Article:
How does one forgive? The most obvious way is simply to avoid vindictive actions as well as bitter thoughts and feelings. But there is another teaching of Jesus that seems quite relevant to forgiveness.
“You have heard that it was said, ‘You shall love your neighbor and hate your enemy.’ But I say to you, Love your enemies and pray for those who persecute you, so that you may be sons of your Father who is in heaven. For he makes his sun rise on the evil and on the good, and sends rain on the just and on the unjust. For if you love those who love you, what reward do you have? Do not even the tax collectors do the same? And if you greet only your brothers, what more are you doing than others? Do not even the Gentiles do the same? You therefore must be perfect, as your heavenly Father is perfect.Matthew 5:21-26
So here we have a clue. Who is your enemy but the person who wronged you, the person who you’re trying to forgive? Based on the fact that these are different passages, I don’t think we should say that you will not be forgiven by God unless you pray for your enemies, or that forgiveness necessarily requires praying for enemies. The crucial thing is to refuse vengeance in both thought and deed. Failing to do this will result in God’s refusal to forgive you. However, failing to pray for the sake of the person who harmed you will not result in God’s refusal to forgive you (as far as I can tell), but it is still commanded (which means it is not optional). We are commanded by Jesus to pray for our enemies, and our enemies most naturally applies to those we are trying to forgive, or those who have wronged us most severely. Therefore, we are obligated to pray for those we are trying to forgive. So you must pray for the person you’re trying to forgive and wish them well ( which is what is implied in loving your enemy and praying for them). I believe that praying for your enemies and wishing them well is, with the help of God, the thing that eventually sets people free from their hurts, both volitionally and emotionally. Learning to develop goodwill for the person who wronged you is important. All of this must also be covered in prayers for God’s help, because no one can forgive without God’s help.
Am I Unforgiven?
Anyone who reads Jesus’s saying that God will not forgive those who refuse to forgive and who takes it seriously may worry that some unforgiveness in their past has now ensured an irrevocable one-way ticket to hell.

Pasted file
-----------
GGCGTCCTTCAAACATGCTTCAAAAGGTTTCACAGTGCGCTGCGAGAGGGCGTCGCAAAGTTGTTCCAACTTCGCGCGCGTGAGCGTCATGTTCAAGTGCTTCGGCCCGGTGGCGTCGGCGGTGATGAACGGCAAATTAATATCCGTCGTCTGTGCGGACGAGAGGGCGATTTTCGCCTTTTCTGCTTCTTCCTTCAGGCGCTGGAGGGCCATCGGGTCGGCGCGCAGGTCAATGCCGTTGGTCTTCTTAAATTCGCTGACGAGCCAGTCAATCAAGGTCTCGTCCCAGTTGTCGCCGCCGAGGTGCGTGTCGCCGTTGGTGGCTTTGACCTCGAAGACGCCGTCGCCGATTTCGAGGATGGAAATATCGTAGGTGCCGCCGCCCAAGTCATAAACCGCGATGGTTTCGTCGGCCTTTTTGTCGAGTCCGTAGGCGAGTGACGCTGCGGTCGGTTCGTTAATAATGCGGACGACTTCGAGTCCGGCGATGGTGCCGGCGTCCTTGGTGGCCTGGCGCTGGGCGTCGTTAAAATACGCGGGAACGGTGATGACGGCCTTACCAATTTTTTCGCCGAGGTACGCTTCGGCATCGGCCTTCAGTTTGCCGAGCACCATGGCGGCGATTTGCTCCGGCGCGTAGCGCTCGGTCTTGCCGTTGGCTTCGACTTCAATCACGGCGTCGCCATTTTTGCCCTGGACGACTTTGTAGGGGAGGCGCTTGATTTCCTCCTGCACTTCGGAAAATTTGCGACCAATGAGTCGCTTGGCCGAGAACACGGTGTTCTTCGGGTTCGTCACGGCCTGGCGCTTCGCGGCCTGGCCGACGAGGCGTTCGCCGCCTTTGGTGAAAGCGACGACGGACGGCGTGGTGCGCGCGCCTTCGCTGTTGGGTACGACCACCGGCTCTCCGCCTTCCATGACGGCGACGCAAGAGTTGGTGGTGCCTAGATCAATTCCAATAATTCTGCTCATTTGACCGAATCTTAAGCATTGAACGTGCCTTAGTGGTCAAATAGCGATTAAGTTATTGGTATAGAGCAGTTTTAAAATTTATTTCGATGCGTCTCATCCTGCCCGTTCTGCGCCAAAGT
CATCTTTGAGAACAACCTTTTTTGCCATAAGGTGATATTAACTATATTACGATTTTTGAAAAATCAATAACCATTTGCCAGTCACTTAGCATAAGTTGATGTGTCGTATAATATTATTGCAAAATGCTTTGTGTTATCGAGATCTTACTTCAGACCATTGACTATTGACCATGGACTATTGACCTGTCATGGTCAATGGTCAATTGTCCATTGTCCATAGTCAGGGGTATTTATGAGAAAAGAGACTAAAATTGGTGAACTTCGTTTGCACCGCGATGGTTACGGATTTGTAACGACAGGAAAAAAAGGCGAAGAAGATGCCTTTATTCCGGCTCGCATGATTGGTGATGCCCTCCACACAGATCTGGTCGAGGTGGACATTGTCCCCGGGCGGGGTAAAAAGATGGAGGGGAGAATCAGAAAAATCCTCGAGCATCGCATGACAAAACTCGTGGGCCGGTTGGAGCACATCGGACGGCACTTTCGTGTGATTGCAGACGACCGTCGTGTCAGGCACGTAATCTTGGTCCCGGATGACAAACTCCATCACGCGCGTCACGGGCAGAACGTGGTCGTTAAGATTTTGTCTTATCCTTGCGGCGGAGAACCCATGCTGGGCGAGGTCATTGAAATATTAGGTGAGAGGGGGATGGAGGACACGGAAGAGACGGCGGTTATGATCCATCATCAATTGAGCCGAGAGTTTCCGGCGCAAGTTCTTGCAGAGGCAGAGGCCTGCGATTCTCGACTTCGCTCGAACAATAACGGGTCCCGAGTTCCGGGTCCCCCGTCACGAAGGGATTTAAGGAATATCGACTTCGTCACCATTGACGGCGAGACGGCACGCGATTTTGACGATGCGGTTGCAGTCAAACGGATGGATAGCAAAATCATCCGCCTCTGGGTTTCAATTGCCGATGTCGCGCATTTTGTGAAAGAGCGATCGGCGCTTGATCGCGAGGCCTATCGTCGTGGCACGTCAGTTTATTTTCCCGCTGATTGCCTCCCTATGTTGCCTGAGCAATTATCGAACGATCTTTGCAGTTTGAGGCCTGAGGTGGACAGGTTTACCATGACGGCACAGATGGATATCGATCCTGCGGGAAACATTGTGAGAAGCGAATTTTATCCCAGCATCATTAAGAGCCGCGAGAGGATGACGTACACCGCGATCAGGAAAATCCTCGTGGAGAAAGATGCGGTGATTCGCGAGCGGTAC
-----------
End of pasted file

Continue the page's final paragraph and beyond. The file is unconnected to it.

For if you forgive other people for their offenses, your heavenly Father will also forgive you. But if you do not forgive other people, then your Father will not forgive your offenses.Matthew 6:14-15
Interpreting that saying as meaning that any form of unforgiveness on our part immediately results in eternal damnation, seems like an extreme interpretation, or the most unfavourable interpretation one can take. If that is what it means, then we are all doomed, because it’s probably true that every person has indulged unforgiveness to at least some extent. Any times you’ve lashed out in anger, any time you’ve indulged a fantasy of vengeance, this would then mean you are now hell-bound and there is nothing you can do about it. This seems to mean that no one will be in heaven or only the very, very saintly. An interpretation that makes more sense is that you are unforgiven by God insofar as you refuse to forgive. This means that if you at one point in your life refused to forgive and committed vengeance, then, for that period of time, you were unforgiven by God (an apostate or false Christian). But, then you made the decision to forgive, you repent of your unforgiveness, and now you are forgiven again.
There are few things that so clearly invites terrible consequences into someone’s life as unforgiveness that has been pursued. People who indulge their unforgiveness become consumed by personal vendettas and it eats up their lives. It truly has the wrath of God written all over it. But does that mean there is no hope for such a person? No, if they repent of their unforgiveness, and make the decision to forgive, they will again be forgiven by God. The wreckage of their unforgiveness is still there, but God will also make all things new. The more you indulge unforgiveness, the deeper you dig the pit in which you stand and the deeper you dig your pit, the more difficult it is to get out. Eventually, if you dig deep enough, the pit opens up into hell. But praise our God who can save people from even the deepest pits! No matter where you are, don’t despair, God is holding out his hand to you.
Is Christian Forgiveness Conditional or Unconditional?